Despite the bad rap it has gotten in the past few years, one of my very favorite flowers in the butterfly garden is Asclepias curassavica also known as Tropical Milkweed, Bloodflower, Scarlett Milkweed, and Mexican Butterfly Weed.
There are many other types of milkweed but Asclepias curassavica is one of the Monarch butterfly’s favorite host plants. Here are eight reasons why it is my personal favorite milkweed.
1. Flowers bloom continuously from spring to fall in temperate climates and in tropical climates they will flower all year.
2. Asclepias curassavica is easy to grow from seeds and is a fast grower.
3. You can also propagate from stem cuttings.
4. Tropical Milkweed is tolerant of different soil types, growing well in dry, moist, and wet soils.
5. Tropical milkweed can be planted in containers.
6. Asclepias curassavica attracts both Monarch and Queen butterflies because they use it as a host plant.
7. Many species of butterflies will nectar on the tropical milkweed flowers.
8. Hummingbirds also like to feed on the blooms.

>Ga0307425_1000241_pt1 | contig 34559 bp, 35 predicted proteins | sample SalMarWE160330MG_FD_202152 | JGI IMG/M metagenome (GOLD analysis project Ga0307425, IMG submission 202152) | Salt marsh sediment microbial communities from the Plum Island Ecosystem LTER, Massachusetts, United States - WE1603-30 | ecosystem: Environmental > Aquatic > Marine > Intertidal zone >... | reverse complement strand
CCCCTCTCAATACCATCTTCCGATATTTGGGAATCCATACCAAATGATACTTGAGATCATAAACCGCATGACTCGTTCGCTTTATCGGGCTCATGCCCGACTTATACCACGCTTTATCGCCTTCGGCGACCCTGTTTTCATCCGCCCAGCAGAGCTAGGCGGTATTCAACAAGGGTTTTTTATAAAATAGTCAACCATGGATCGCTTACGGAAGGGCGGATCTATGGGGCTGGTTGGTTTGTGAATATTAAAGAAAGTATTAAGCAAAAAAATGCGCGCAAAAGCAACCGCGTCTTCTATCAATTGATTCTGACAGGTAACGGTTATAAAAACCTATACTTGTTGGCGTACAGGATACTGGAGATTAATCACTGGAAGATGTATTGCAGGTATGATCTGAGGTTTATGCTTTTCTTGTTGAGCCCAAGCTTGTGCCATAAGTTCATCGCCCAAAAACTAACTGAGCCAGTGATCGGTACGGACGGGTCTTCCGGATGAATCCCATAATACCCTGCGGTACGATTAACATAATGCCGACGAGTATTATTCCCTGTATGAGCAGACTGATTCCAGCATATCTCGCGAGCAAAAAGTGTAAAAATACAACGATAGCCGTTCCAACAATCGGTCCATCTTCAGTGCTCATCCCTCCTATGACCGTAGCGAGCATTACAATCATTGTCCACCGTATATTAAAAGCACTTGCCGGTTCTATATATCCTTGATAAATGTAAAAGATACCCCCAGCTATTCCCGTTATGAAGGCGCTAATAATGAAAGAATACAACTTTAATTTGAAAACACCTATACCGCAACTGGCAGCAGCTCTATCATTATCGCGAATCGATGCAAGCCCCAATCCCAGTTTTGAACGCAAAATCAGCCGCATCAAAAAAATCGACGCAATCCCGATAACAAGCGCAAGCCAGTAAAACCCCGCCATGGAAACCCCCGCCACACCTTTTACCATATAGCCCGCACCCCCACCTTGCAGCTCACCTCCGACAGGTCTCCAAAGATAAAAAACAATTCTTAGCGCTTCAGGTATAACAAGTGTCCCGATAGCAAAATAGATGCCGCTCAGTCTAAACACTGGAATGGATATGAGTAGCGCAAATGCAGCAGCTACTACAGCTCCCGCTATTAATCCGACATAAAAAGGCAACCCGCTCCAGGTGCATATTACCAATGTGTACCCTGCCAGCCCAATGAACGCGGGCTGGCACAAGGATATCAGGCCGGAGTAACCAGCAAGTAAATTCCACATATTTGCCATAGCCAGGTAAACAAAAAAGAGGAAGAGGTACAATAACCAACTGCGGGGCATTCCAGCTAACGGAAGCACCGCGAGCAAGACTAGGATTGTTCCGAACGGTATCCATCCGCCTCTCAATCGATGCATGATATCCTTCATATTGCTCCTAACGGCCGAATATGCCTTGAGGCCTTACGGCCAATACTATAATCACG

Tropical Milkweed is a perennial in zones 8-11. It will grow year-round in zones 9b-11. In zones 8-9 it will die back to return in the spring. Elsewhere in the US and Canada, it is grown as an annual.
If you live in zones 9b-11 where the Tropical Milkweed stays green all year it is recommended to cut it back in the fall or winter so new growth will form. The reason is that Monarchs can get a parasite called OE. OE is a protozoan parasite that is spread to any milkweed plants when an infected adult butterfly flies over the plants. The flapping of monarch butterfly wings exfoliate the OE spores and the spores fall like glitter and stick to the milkweed. When a caterpillar ingests the leaves with the spores they become infected. These spores can survive on the leaves of any Milkweed. So, if Milkweed does not die back and gets new growth then the OE spores may stay present and continue to re-infect caterpillars. This is not an issue in areas where Tropical Milkweed (or any other Milkweed for that matter) dies back in the winter.
Since I live in USDA Zone 9b where Tropical Milkweed lives year-round, I cut the plant back twice a year, once in mid-summer and again in late December or in January. I will also cut it back once it gets leggy. This does two things, one, it removes a build-up of OE spores on the plant that can be harmful to the Monarch, and two, it encourages branching and therefore produces a healthier plant and more flower clusters.
Tropical Milkweed -Yes or No? by Edith Smith
Tropical Milkweed and the Injurious Effects of Well-Meaning People by Jeffery Glassberg
What is OE by Project Monarch Heath